In the quarter under review, General Electric's cost of sales was down 0.7% year over year to $12,453 million. It represented 73% of the quarter's revenues versus 73.4% in the year-ago quarter. Selling, general and administrative expenses decreased 26.2% to $3,651 million. It was 21.4% of the quarter's revenues versus 17% in the year-ago quarter. Research and development expenses totaled $641 million, reflecting an increase of 14.3%. It represented 3.8% of the quarter's revenues versus 3.3% in the year-ago quarter.
The company's adjusted operating profit was $946 million, up 19% year over year. Margin in the quarter was 5.8%, up 90 basis points (bps).
On a reported basis, the Power segment recorded operating earnings of $63 million against a loss of $87 million in the year-ago quarter. Renewable Energy recorded a loss of $434 million compared with a loss of $234 million in first-quarter 2021. The Aviation segment's earnings were $908 million versus $641 million in the year-ago quarter. The Healthcare segment's profits decreased 23% to $538 million.
Interest and other financial charges decreased 19.6% year over year to $390 million.
Balance Sheet and Cash Flow
Exiting the first quarter of 2022, General Electric had cash and cash equivalents of $12.8 billion, down from $15.8 billion recorded at the end of the previous quarter. Borrowings were $28.6 billion, down from $30.8 billion at the end of the previous quarter.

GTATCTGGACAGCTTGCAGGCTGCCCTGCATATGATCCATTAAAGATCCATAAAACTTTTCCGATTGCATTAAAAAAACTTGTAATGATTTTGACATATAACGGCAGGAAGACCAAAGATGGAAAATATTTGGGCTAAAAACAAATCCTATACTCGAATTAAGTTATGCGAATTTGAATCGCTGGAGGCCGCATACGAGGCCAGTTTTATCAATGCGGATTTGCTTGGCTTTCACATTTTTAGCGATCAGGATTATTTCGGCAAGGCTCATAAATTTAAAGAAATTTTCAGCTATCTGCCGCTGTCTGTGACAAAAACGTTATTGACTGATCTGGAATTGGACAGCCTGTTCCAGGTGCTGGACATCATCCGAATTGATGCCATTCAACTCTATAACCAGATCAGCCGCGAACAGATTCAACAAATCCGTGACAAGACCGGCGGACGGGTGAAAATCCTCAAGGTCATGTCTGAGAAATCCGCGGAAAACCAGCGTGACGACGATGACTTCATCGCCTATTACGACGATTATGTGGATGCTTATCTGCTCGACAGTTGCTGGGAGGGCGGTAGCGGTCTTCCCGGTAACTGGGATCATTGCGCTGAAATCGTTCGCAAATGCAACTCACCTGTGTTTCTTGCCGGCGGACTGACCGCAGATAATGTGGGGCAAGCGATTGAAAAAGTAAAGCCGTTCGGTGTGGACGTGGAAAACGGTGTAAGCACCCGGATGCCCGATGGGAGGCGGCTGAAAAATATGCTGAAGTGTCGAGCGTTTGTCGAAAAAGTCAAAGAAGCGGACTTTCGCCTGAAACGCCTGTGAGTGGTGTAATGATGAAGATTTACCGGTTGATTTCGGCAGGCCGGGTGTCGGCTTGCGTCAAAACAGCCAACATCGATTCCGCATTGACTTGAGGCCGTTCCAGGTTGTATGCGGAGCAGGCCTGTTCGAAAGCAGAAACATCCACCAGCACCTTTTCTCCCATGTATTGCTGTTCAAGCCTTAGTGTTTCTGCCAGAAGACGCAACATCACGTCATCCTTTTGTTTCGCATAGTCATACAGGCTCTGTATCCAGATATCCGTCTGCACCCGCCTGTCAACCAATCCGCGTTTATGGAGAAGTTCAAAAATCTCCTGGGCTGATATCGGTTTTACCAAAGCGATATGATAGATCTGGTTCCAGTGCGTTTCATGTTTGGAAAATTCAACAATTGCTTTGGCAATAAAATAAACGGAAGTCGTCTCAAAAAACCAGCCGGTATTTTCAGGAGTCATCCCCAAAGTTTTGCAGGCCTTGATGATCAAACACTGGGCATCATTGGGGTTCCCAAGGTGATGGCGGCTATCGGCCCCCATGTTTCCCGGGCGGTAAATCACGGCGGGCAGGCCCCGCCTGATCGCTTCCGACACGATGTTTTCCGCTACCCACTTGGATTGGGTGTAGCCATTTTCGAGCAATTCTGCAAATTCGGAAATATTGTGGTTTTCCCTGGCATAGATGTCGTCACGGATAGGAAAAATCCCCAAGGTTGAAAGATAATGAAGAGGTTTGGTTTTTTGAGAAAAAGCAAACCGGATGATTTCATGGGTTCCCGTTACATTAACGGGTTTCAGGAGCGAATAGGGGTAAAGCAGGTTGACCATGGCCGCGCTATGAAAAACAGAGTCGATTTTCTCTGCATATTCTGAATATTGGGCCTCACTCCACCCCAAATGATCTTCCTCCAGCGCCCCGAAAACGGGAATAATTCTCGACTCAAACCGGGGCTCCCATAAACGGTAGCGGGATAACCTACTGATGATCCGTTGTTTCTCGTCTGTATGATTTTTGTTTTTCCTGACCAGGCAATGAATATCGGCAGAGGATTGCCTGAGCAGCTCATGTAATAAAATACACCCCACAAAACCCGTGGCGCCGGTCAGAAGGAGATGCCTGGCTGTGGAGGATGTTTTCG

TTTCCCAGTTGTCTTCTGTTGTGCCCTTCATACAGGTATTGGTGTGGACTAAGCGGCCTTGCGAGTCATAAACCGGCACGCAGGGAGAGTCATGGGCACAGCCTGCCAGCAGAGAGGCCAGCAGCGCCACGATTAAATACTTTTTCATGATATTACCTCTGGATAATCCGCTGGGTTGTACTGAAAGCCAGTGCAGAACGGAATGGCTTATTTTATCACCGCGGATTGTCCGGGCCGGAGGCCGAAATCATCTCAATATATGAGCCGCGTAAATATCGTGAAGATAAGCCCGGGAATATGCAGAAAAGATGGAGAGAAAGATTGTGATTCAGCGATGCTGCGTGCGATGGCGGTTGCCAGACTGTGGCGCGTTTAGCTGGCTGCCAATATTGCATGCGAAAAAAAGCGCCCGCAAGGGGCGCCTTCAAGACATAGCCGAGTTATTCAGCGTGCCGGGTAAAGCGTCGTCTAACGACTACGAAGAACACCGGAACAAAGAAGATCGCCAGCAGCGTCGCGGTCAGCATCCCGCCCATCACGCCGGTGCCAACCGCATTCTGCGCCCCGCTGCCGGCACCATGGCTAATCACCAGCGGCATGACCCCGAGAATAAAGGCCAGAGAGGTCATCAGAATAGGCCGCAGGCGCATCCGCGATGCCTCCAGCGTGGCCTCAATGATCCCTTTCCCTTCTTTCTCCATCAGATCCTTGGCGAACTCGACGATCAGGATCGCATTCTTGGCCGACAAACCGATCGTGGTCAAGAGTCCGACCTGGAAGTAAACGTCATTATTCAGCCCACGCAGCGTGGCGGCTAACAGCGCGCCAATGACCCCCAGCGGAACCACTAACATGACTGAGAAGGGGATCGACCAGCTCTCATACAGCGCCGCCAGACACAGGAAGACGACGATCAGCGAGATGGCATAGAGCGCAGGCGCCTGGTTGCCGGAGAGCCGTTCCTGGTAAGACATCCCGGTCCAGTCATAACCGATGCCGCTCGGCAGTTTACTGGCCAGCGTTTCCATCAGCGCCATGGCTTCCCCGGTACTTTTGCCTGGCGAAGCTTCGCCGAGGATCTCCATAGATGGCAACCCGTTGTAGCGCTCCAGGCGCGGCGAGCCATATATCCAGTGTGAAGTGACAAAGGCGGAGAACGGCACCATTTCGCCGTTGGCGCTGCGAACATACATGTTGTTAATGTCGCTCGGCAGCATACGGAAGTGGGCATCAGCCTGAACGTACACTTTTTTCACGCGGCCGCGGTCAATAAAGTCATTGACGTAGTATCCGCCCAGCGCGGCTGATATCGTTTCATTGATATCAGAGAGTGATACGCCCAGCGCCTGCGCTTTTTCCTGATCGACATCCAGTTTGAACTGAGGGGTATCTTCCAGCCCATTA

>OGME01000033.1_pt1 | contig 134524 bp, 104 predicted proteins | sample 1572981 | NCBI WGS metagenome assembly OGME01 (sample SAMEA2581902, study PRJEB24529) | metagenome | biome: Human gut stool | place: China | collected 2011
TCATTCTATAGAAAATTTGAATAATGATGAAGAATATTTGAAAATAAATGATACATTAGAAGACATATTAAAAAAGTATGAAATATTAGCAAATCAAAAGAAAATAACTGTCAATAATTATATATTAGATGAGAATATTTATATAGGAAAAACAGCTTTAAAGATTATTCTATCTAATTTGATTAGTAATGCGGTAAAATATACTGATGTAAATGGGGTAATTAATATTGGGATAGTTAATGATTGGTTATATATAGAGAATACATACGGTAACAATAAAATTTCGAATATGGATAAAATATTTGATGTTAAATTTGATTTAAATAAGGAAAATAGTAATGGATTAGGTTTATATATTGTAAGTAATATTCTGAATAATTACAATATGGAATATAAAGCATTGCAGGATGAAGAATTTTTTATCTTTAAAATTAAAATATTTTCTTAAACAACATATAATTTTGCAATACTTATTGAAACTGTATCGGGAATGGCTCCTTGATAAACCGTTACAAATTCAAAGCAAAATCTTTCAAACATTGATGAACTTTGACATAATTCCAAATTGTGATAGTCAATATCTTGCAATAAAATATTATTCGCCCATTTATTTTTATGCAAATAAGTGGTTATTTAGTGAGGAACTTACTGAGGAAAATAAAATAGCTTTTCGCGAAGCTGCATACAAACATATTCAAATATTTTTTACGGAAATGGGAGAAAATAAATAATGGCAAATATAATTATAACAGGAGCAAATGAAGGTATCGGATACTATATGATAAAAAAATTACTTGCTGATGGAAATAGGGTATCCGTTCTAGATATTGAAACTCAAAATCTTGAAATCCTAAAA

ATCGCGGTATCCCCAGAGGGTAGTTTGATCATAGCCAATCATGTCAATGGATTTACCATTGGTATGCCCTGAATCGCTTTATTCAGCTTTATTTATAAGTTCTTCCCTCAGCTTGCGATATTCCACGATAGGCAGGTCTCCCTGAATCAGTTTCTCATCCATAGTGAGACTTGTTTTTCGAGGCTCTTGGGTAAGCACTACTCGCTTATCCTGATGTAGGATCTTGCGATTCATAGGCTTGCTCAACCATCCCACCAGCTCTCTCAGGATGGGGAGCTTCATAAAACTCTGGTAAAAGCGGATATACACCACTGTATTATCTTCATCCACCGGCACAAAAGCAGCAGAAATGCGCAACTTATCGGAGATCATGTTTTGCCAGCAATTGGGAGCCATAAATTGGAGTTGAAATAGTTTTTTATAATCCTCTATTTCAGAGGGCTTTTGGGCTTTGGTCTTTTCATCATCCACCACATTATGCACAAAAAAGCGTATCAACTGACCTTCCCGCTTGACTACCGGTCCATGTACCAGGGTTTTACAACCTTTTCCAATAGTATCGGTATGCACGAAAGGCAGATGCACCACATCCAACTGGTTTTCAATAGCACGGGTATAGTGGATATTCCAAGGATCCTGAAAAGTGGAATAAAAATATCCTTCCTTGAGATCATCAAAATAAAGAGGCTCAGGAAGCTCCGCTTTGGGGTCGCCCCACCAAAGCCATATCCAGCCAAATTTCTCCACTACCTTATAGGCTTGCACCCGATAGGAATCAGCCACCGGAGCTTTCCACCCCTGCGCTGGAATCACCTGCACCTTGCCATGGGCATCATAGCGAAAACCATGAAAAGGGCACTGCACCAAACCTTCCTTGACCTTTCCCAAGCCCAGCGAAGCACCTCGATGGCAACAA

Non-GAAP free cash outflow totaled $880 million in the first quarter compared with $3,361 million cash outflow recorded in the year-ago quarter.
For 2022, General Electric anticipates organic revenue growth in the high-single digits on a year-over-year basis. Adjusted organic profit margin is predicted to expand 150 bps from the previous year.
Free cash flow will likely be $5.5-$6.5 billion for the year. Adjusted earnings per share for 2022 are anticipated to be $2.80-$3.50 per share, suggesting a rise from $1.71 recorded in 2021.
How Have Estimates Been Moving Since Then?
In the past month, investors have witnessed a downward trend in fresh estimates.
The consensus estimate has shifted -42.86% due to these changes.
At this time, GE has a poor Growth Score of F, a grade with the same score on the momentum front. However, the stock was allocated a grade of C on the value side, putting it in the middle 20% for this investment strategy.
Overall, the stock has an aggregate VGM Score of F. If you aren't focused on one strategy, this score is the one you should be interested in.
Estimates have been broadly trending downward for the stock, and the magnitude of these revisions indicates a downward shift. Notably, GE has a Zacks Rank #5 (Strong Sell).
Brokers Now Have a Buy Rating on These 3 Stocks
The JOLTS report is in and we now know that the number of job openings shrank about half a million to 11.4 million in the month of April. But it was still way higher than the 5.94 million people looking for work. Wage growth over the 12 months to April remains in the +11% range. So it's reasonable to assume that the tightness in the labor market has continued into the second quarter of the year.